Indonesia: BI says it will ensure that quantitative easing-era bond sales do not disrupt market

  • Indonesia’s central bank said a plan to sell billions of dollars worth of bonds bought during the pandemic would be conducted carefully, after analysts warned the move could spark debt outflows and complicate an agreement with fiscal authorities.
  • Bank Indonesia (BI) Governor Perry Warjiyo told an investor conference call that BI had sold around IDR1.1tr of bonds early last week and aimed to sell about IDR70tr of bonds with maturities of 5 years and below.
  • He did not provide a time frame. The policy aimed to soak up excess market liquidity, while also pushing bond yields up to make Indonesian assets more attractive amid global monetary tightening, he said.
  • Deputy Governor Dody Budi Waluyo told Reuters the decision should be seen as “a stronger signal” that BI wanted to mitigate inflation and exchange rate risks, even as it held off lifting interest rates from pandemic-era levels – which has made it among the world’s least hawkish central banks.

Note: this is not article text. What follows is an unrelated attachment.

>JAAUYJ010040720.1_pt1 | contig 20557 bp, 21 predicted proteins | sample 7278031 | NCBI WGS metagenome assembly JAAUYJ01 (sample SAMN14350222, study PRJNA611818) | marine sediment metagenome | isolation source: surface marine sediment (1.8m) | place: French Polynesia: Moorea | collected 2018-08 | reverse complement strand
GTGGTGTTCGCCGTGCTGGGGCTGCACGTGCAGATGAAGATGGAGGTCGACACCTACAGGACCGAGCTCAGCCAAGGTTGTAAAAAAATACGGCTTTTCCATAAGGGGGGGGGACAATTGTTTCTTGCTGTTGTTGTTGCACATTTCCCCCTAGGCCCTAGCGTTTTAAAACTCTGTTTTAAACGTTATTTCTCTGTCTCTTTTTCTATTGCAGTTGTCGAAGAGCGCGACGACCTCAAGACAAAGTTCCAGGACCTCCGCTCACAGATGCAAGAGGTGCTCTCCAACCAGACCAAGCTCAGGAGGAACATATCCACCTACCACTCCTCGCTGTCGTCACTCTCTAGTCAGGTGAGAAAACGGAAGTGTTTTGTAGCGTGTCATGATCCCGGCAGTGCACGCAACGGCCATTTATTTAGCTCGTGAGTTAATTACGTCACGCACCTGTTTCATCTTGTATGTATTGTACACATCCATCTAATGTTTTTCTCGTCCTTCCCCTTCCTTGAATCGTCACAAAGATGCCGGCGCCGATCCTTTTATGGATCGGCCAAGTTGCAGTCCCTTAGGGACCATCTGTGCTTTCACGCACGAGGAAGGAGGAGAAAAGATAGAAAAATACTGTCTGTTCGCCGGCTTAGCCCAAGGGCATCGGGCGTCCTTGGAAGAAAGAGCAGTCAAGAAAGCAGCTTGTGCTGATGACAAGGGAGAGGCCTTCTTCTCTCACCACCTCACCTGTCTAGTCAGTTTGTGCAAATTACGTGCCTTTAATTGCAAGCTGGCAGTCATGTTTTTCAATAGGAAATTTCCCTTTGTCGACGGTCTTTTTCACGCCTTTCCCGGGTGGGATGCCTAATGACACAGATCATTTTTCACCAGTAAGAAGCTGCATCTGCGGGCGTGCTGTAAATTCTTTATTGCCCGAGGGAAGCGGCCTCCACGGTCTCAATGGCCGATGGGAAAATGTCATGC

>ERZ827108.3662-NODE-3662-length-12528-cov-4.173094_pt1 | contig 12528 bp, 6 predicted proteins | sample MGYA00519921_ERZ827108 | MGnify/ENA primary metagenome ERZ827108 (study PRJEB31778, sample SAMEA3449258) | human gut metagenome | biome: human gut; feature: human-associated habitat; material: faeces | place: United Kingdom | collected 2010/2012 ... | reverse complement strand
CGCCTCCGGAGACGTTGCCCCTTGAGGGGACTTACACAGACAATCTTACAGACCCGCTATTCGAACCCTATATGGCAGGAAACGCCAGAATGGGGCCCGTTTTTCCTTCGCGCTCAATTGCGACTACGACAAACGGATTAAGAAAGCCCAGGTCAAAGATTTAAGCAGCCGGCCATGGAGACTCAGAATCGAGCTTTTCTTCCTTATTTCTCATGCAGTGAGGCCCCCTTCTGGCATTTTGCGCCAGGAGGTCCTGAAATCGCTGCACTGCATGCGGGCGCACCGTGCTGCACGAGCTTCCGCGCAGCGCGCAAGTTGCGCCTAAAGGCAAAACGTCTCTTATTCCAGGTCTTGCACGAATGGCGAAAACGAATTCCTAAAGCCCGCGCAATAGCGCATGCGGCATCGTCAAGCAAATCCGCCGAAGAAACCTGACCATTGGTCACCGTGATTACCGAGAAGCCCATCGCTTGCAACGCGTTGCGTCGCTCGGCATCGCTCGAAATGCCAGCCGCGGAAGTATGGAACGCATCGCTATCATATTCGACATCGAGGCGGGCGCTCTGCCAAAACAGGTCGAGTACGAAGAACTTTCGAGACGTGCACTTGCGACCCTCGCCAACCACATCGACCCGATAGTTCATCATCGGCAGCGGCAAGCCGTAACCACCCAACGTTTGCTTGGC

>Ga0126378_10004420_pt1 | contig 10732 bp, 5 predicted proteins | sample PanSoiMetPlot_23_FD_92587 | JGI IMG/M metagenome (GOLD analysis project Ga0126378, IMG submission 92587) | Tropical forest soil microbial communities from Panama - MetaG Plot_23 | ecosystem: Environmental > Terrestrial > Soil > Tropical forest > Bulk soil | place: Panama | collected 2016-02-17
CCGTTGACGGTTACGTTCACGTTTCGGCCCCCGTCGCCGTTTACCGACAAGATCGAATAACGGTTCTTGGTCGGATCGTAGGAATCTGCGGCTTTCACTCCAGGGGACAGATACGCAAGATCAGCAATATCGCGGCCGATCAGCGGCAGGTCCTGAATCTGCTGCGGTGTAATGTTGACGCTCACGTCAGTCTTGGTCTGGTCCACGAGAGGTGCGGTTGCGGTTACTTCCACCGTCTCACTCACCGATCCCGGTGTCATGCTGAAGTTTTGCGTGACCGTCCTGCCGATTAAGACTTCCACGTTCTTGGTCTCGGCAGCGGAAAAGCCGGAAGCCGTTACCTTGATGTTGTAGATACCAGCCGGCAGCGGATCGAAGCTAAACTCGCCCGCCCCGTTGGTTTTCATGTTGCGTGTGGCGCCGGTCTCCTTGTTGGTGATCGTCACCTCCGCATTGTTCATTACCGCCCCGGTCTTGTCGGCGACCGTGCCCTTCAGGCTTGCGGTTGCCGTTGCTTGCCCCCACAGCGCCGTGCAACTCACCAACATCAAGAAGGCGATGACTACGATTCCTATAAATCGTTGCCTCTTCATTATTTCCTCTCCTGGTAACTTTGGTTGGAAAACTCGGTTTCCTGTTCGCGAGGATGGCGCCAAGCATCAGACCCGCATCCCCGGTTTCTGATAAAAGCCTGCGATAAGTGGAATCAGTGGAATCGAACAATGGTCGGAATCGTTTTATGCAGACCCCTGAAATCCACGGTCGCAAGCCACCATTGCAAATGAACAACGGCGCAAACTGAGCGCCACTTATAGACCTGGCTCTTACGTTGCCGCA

• “BI of course will ensure that liquidity in the economy remains adequate to support the economic recovery and we have done a careful calculation,” he said in a phone message, adding the amount of bonds offloaded will depend on market dynamics.
  • BI was holding IDR1,263.27tr of bonds as of 20 Jul 22, up from IDR273.21tr at the end of 2019, after launching quantitative easing to help support the pandemic-hit economy, government data showed.
  • “Increasing bond yields might attract new investors, as the yields will create an attractive entry level, but they might also increase the sell-off from existing investors,” Handy Yunianto, Bank Mandiri’s fixed income analyst, said.
  • Nomura analysts said a big bond sale could be “a double-edged sword” for Indonesia’s debt market, amid weak investment appetite for emerging markets and declining demand from local banks as domestic loan growth picks up.
  • Further complicating the plan, BI still has an outstanding agreement with the finance ministry to buy IDR224tr of bonds that carry low interest rates in 2022.
  • Demand at government bond auctions has been weak in the past few months and, if it falls further, BI may be forced to buy more bonds in 2022 in its capacity as standby buyer, instead of selling, Mandiri’s Yunianto said.
  • Finance Minister Sri Mulyani Indrawati has said Indonesia will try to cut its bond issuance target to navigate the global trend of higher interest rates.
  • Citi’s chief economist for Indonesia, Helmi Arman, expects BI to make three 25 bp-rate hikes starting in Sep 22, and views the bond-selling plan as more symbolic.
  • “Aggressive selling by BI could introduce unnecessary bond supply risk perceptions and thus adversely affect portfolio flows,” he said, predicting BI’s bond holdings would still rise in 2022, but the bond sale plan will reduce the net purchase.

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